Internal nourishment and moisturisation in autumn

Internal nourishment and moisturisation in autumn

Internal nourishment and moisturisation in autumn



6  Mins Read

The dryness in autumn could cause various discomforts in our body, making “water replenishment” a seasonal topic we shouldn’t overlook. It’s simple and direct to put on moisturising cream when our skin gets dry, itchy or red. But if the dry weather causes discomfort in our throat or even makes us cough and develop windpipe problems, we can nourish our body internally using diet therapy, tackling the problems at the root. Here are 3 recommendations for you:

In-season fruit: Autumn pear

Mildly sweet and juicy, autumn pear nourishes our lungs and helps relieve coughing. According to the pharmacology of Traditional Chinese medicine, our lungs are connected to our skin so when we nourish our lungs, we are improving our skin condition at the same time. If you are concerned about its cold nature, choose not to eat it directly but cook it to counterbalance the coldness, such as making sweet soup with it. But this may lead you to over-consume sugar. A better option is to make Chinese soup with other wholesome ingredients.   

Soup recommendation: Autumn pear with straight ladybell root and yuzhu

Traditional Chinese medicine believes straight ladybell root nourishes ‘yin’, clears the lungs, benefits the stomach and helps produce saliva, whereas yuzhu nourishes ‘yin’, moisturises dryness and quenches our thirst. When cooked with autumn pear, they can also relieve dry coughing and coarse voice caused by a dry throat.


  • 1 tael of straight ladybell root                
  • 2 taels of yuzhu                                    
  • 3 autumn pears                        
  • 3-4 snow fungi                         
  • 4 conches                                            
  • 1 ear of sweet corn                               
  • 2 dried dates
  • 5 bowls of water


  1. Soak the conches in 2 bowls of water a night before. Keep the water for later use.
  2. Soak the snow fungi 3 hours before boiling.
  3. Bring to boil the 2 bowls of conch-soaked water and the remaining 6 bowls of water.
  4. Add in all other ingredients and boil for 1.5 hours.

External and internal nourishment: Honey

Traditional Chinese medicine sees honey as an autumn tonic because it nourishes our lungs to relieve coughing, invigorates the spleen and replenishes ‘qi’. Since it is also a natural antiseptic moisturiser, it’s been widely used with other ingredients, such as milk, lemon juice or virgin olive oil, as a skin or hair mask for moisturising or whitening purposes and reducing inflammation of wounds. Needless to say, it is a healthy delicacy to eat as well.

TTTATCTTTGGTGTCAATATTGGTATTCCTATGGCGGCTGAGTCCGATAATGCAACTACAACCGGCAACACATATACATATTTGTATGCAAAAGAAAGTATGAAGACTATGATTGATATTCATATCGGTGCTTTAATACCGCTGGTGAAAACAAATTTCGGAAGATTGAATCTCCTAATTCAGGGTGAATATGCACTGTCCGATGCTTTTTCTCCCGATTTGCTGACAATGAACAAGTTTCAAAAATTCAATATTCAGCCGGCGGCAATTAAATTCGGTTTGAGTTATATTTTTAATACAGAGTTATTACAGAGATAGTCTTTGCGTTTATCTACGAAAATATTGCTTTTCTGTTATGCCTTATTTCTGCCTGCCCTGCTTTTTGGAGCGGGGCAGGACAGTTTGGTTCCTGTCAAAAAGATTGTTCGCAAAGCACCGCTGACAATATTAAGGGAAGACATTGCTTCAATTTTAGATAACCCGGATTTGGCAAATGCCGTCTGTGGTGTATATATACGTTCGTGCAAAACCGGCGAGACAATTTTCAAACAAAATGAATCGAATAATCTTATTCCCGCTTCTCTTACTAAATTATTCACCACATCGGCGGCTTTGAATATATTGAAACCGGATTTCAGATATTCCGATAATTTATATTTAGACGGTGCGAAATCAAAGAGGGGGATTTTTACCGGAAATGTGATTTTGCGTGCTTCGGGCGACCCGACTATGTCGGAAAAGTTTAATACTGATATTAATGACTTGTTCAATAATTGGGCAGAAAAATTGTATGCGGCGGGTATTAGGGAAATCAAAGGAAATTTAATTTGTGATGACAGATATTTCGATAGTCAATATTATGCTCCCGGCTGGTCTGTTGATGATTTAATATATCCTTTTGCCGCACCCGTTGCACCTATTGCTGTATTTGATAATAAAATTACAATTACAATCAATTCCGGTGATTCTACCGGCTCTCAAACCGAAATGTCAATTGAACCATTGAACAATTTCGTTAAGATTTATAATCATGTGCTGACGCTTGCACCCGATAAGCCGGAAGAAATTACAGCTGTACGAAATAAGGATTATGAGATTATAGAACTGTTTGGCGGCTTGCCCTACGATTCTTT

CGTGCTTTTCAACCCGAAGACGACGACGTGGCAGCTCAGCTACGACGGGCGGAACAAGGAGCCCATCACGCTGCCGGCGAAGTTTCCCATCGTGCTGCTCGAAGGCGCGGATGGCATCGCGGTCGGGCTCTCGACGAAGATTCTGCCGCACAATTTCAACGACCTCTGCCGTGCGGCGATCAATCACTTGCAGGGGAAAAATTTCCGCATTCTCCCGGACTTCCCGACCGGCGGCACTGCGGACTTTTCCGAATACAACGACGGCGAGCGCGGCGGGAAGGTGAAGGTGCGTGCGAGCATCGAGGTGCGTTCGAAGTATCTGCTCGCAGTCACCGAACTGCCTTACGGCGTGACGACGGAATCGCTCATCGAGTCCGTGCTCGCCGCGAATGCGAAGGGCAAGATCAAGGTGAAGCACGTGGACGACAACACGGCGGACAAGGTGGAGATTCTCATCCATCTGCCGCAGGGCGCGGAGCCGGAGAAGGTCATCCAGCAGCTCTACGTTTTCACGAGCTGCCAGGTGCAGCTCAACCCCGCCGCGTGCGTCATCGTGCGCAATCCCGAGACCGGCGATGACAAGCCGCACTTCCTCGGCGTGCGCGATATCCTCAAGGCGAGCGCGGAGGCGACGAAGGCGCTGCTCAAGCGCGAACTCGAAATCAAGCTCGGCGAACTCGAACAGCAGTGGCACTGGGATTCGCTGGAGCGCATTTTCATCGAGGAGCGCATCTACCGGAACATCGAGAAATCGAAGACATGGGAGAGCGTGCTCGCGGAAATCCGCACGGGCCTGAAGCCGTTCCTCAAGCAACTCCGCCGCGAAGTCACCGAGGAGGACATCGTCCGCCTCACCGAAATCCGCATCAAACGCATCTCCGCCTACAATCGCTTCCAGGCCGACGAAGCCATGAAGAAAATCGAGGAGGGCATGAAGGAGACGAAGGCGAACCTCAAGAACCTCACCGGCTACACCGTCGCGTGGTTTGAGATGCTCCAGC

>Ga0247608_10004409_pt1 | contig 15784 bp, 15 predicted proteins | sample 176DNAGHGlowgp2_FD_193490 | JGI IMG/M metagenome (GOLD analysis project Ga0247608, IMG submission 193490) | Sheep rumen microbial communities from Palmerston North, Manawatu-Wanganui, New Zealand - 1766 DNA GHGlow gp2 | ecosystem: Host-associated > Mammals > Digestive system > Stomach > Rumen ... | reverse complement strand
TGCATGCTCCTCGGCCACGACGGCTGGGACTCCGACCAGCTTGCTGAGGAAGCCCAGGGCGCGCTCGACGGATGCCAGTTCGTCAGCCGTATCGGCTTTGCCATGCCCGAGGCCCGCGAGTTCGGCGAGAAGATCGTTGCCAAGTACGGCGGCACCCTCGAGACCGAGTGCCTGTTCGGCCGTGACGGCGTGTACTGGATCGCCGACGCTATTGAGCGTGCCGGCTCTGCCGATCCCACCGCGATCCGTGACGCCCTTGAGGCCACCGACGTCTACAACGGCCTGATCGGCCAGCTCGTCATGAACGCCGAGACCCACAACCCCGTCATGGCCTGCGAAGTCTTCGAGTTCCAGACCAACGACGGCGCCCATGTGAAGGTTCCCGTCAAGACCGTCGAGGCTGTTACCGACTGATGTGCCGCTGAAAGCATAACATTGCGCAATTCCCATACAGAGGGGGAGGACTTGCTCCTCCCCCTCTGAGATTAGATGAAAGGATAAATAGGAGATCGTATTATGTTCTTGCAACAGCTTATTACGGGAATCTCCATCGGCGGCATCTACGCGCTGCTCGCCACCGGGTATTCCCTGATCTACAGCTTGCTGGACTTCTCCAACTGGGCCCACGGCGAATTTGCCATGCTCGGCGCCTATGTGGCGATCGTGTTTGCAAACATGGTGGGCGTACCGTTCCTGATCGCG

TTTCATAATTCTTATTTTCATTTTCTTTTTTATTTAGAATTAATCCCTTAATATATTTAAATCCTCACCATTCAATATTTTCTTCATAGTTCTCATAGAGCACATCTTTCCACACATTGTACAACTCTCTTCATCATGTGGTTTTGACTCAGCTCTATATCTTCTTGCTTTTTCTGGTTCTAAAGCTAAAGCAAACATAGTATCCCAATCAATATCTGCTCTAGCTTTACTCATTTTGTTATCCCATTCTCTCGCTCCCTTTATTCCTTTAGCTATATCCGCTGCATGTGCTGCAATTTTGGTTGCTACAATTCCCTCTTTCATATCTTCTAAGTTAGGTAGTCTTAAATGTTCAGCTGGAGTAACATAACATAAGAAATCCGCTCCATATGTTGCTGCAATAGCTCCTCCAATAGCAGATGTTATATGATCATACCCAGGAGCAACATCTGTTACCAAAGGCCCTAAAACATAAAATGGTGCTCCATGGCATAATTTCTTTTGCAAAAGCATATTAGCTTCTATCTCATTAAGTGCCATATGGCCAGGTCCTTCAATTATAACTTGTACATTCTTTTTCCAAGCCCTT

Tea recommendation: Honey with chrysanthemum and wolfberries

White chrysanthemum tranquilises our liver and improves eyesight, and wolfberries also improve eyesight with thirst-quenching effect. When honey is added, the tea is ideal for nourishing dry eyes in autumn to boost our spirit.


  • 6-8 Hangzhou white chrysanthemums
  • 10-12 wolfberries
  • Moderate amount of honey


  1. Soak the chrysanthemums and wolfberries in hot water for 10 minutes.
  2. Remove the chrysanthemums but keep the wolfberries.
  3. Add in honey

Nourishing ‘yin’ and dryness: Black sesame

The major fatty acid contained in black sesame is linoleic acid which is especially effective in moisturising dry skin and hair, and tackling skin allergy problems. Since it has a thick shell, it’s recommended to grind it to powder before consumption for better results. Stir-frying it in a dry pan for 5-10 minutes beforehand also helps release a richer flavour.

Dessert recommendation: Black sesame cake


  • 200g of low gluten flour             
  • 200g of butter                                      
  • 200g of sugar                                       
  • 200g of milk                                         
  • 1 teaspoon of baking powder                            
  • 3 eggs                                     
  • 20g of pan-fried black sesame (depends on personal preference)


  1. Soften the butter at room temperature, then add in sugar and blend to creamy texture. Preheat the oven at 180°C.
  2. Beat and add in the eggs in little by little until they are mixed well.
  3. Add in black sesame.
  4. Add in flour and baking powder in small amount until they are mixed well.
  5. Add in milk in small amount.
  6. Pour the mixture into a rectangular baking mold and bake for 40 minutes. If a knife inserted into the centre of the cake comes out clean, it’s ready to serve.

Source: Yahoo Hong Kong x AXA LIVE/LIFE website